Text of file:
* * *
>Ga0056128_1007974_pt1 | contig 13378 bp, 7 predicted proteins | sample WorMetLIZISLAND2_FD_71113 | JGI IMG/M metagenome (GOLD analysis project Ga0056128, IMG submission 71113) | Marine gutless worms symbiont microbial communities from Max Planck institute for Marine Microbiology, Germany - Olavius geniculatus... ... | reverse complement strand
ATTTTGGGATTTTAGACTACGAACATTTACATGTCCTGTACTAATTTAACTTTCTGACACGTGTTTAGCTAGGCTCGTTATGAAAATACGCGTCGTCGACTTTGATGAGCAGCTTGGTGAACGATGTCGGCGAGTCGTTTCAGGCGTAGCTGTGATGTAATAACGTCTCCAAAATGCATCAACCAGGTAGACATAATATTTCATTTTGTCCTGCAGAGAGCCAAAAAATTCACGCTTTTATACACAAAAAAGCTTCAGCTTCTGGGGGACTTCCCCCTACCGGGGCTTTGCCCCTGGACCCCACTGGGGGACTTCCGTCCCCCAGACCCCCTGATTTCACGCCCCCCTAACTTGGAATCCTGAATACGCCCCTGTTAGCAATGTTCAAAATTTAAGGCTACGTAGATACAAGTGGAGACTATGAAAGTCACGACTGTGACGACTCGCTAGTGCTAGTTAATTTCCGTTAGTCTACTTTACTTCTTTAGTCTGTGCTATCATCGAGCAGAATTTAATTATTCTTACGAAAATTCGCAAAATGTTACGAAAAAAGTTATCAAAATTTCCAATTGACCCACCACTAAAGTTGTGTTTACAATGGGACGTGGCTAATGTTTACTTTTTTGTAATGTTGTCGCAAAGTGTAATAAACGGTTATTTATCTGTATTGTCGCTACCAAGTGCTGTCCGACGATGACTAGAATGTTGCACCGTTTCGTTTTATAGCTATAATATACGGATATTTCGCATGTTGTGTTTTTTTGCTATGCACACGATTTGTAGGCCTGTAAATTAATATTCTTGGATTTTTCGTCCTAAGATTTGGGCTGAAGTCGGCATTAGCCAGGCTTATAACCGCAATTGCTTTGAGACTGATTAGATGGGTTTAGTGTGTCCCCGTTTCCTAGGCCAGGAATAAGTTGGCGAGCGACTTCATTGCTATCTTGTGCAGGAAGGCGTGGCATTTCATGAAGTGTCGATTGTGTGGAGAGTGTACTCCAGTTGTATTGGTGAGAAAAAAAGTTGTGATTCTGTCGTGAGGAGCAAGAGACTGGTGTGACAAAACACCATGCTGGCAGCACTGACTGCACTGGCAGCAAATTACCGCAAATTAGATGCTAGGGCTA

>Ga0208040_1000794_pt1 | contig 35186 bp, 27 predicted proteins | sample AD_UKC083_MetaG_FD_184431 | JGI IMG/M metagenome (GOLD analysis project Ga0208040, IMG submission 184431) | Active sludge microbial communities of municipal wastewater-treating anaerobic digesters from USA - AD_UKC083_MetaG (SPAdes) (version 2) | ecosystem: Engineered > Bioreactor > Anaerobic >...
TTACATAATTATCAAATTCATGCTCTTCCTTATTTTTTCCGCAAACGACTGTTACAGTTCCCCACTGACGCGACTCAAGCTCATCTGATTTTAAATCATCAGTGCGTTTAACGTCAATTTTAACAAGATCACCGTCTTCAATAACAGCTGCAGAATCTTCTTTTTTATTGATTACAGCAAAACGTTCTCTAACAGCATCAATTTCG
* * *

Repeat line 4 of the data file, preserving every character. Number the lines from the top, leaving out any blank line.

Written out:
TTACATAATTATCAAATTCATGCTCTTCCTTATTTTTTCCGCAAACGACTGTTACAGTTCCCCACTGACGCGACTCAAGCTCATCTGATTTTAAATCATCAGTGCGTTTAACGTCAATTTTAACAAGATCACCGTCTTCAATAACAGCTGCAGAATCTTCTTTTTTATTGATTACAGCAAAACGTTCTCTAACAGCATCAATTTCG